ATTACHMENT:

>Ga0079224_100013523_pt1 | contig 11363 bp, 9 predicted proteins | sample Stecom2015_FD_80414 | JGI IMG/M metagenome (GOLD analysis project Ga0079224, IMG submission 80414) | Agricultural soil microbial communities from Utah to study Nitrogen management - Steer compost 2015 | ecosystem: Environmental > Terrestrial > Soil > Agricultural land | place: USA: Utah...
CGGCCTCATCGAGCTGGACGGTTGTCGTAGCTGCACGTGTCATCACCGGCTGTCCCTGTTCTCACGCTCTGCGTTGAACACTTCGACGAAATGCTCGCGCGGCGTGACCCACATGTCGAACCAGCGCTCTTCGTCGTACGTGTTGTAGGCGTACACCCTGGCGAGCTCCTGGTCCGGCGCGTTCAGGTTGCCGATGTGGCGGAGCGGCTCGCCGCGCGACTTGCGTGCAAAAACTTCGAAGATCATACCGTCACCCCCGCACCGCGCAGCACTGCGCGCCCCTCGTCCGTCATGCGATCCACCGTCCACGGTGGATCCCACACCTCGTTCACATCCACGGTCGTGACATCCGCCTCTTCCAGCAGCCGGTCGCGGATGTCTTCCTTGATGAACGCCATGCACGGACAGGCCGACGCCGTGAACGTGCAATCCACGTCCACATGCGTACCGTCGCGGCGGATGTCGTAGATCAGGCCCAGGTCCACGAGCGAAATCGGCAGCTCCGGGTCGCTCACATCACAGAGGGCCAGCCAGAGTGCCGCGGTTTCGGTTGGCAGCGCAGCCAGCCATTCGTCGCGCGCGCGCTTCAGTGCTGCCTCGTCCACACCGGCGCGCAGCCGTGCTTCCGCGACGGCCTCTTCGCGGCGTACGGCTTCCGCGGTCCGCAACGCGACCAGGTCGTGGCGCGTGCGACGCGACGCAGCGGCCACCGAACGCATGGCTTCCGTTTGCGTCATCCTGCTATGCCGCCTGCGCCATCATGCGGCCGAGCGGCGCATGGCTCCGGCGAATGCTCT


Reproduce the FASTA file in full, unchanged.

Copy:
>Ga0079224_100013523_pt1 | contig 11363 bp, 9 predicted proteins | sample Stecom2015_FD_80414 | JGI IMG/M metagenome (GOLD analysis project Ga0079224, IMG submission 80414) | Agricultural soil microbial communities from Utah to study Nitrogen management - Steer compost 2015 | ecosystem: Environmental > Terrestrial > Soil > Agricultural land | place: USA: Utah...
CGGCCTCATCGAGCTGGACGGTTGTCGTAGCTGCACGTGTCATCACCGGCTGTCCCTGTTCTCACGCTCTGCGTTGAACACTTCGACGAAATGCTCGCGCGGCGTGACCCACATGTCGAACCAGCGCTCTTCGTCGTACGTGTTGTAGGCGTACACCCTGGCGAGCTCCTGGTCCGGCGCGTTCAGGTTGCCGATGTGGCGGAGCGGCTCGCCGCGCGACTTGCGTGCAAAAACTTCGAAGATCATACCGTCACCCCCGCACCGCGCAGCACTGCGCGCCCCTCGTCCGTCATGCGATCCACCGTCCACGGTGGATCCCACACCTCGTTCACATCCACGGTCGTGACATCCGCCTCTTCCAGCAGCCGGTCGCGGATGTCTTCCTTGATGAACGCCATGCACGGACAGGCCGACGCCGTGAACGTGCAATCCACGTCCACATGCGTACCGTCGCGGCGGATGTCGTAGATCAGGCCCAGGTCCACGAGCGAAATCGGCAGCTCCGGGTCGCTCACATCACAGAGGGCCAGCCAGAGTGCCGCGGTTTCGGTTGGCAGCGCAGCCAGCCATTCGTCGCGCGCGCGCTTCAGTGCTGCCTCGTCCACACCGGCGCGCAGCCGTGCTTCCGCGACGGCCTCTTCGCGGCGTACGGCTTCCGCGGTCCGCAACGCGACCAGGTCGTGGCGCGTGCGACGCGACGCAGCGGCCACCGAACGCATGGCTTCCGTTTGCGTCATCCTGCTATGCCGCCTGCGCCATCATGCGGCCGAGCGGCGCATGGCTCCGGCGAATGCTCT